The journey down to Brighton was uneventful. Being used to long train journeys, I managed to keep myself occupied (I had my laptop) so I didn’t get totally bored. I was looking forward to arriving in Brighton as a friend, whom I hadn’t seen for quite some time, was meeting me to take me to the hospital. Arriving at Brighton, big hugs were in order when I saw Sam waiting on the platform. It was lovely to see her in real life again, rather than through the internet. We jumped into her car and off we went.

Arriving at the Nuffield, I was a bag of nerves. I was thinking to myself, ‘If I’m like this for the assessment, what am I going to be like when I do finally arrive for surgery?’. Once inside and booked in the nerves faded. I was taken upstairs to a room with several other women and given a very thick form to fill in. Afterwards, I was taken through the procedure and what to expect during my stay in hospital. I was also informed about post-surgical care, including dilation, how to do it and shown the dilators that are supplied. After that I was weighed and then went to see Mr Thomas. I had to strip from the waist down and he had a look. He decided, to my relief, that I didn’t require GHR (Genital Hair Removal), which would have added almost a year to my waiting time. Afterwards he and Liz (his head nurse) had a chat with me. I was told he had no objections to performing the surgery as I was a good candidate but, he wouldn’t give me a date until I had lost at least 10kg and brought my BMI down to at least 29 or lower. The reason being that the surgery is easier for him and recovery will be better and faster for me. It was all I could do to refrain from punching the air and shouting “YES!”. Compared to GHR, having to lose weight is far easier. I walked out of there on a cloud, my feet barely touching the ground.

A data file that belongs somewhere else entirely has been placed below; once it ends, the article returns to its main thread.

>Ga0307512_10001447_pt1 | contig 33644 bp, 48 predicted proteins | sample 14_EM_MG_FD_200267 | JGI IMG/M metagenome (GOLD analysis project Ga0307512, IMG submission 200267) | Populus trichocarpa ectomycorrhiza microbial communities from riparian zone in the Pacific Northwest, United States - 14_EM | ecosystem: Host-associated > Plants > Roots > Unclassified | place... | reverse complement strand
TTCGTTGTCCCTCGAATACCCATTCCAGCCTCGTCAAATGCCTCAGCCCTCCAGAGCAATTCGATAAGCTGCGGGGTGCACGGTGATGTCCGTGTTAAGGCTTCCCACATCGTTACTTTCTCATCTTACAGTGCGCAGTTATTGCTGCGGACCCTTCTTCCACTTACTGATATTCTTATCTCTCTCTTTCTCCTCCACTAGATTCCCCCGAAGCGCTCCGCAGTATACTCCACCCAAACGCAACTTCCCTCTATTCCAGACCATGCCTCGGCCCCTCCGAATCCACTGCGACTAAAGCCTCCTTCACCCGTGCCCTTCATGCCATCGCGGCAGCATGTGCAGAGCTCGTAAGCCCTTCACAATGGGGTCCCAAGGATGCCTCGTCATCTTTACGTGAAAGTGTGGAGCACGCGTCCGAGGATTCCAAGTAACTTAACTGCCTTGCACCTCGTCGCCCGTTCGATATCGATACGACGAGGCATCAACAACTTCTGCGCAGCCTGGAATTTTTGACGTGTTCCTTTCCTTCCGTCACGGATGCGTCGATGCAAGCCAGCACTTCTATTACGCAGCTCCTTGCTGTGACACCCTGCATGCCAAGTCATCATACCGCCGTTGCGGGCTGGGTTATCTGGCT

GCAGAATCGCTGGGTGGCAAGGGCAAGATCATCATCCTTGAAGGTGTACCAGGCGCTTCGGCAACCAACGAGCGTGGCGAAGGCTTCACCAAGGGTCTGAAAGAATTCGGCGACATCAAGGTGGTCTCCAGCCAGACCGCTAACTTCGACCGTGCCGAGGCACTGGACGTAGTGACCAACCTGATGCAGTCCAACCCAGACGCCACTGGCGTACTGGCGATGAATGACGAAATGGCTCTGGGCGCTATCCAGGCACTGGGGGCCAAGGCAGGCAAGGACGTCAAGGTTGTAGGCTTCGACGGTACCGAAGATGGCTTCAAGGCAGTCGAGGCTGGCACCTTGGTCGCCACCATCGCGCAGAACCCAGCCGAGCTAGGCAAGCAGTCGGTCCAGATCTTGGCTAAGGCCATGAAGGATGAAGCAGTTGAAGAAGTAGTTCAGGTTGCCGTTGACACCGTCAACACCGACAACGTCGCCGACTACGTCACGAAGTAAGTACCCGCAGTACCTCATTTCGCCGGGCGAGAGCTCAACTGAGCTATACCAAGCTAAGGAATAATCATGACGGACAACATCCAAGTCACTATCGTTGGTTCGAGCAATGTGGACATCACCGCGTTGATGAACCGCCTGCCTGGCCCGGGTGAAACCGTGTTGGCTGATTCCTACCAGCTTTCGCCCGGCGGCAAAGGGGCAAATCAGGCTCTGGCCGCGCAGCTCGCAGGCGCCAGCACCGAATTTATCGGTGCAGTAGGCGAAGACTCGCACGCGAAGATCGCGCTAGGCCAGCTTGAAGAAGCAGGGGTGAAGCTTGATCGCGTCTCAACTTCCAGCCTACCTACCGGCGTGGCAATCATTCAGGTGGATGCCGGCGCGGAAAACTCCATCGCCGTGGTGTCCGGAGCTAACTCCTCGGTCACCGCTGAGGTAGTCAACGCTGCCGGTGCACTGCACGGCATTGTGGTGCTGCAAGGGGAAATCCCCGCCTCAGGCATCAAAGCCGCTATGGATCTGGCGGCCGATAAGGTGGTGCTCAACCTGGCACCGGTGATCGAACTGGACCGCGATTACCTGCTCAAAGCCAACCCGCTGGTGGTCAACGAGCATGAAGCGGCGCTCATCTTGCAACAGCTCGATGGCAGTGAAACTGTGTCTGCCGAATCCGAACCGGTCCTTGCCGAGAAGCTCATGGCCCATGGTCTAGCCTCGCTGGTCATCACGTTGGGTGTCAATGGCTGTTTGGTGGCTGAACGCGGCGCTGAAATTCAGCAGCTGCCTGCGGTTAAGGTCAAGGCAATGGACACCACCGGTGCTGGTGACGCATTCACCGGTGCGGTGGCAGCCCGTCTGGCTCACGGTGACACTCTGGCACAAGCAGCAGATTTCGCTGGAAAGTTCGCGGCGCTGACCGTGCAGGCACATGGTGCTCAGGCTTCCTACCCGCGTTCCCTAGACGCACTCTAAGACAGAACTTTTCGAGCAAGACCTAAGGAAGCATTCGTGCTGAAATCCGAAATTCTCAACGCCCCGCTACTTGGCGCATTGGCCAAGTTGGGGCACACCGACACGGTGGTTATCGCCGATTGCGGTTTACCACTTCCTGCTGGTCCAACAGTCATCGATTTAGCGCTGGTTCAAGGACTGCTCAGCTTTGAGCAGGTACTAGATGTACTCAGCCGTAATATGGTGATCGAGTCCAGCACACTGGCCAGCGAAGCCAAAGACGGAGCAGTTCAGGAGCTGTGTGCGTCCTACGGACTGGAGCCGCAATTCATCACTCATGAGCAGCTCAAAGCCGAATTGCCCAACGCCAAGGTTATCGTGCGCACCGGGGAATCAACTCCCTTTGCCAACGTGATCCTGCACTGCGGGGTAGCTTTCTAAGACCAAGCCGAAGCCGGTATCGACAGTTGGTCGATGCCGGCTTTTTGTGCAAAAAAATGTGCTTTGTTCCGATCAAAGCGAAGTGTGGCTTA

Sam was almost as excited as I was when I told her the news. Finally, I was on that last mile. The end was finally in sight.

Sam dropped me off at the station. Unfortunately we couldn’t take time to catch up properly as she was in the middle of a house purchase. So we said our goodbyes, knowing that the next time we met in Brighton it would probably be for my surgery.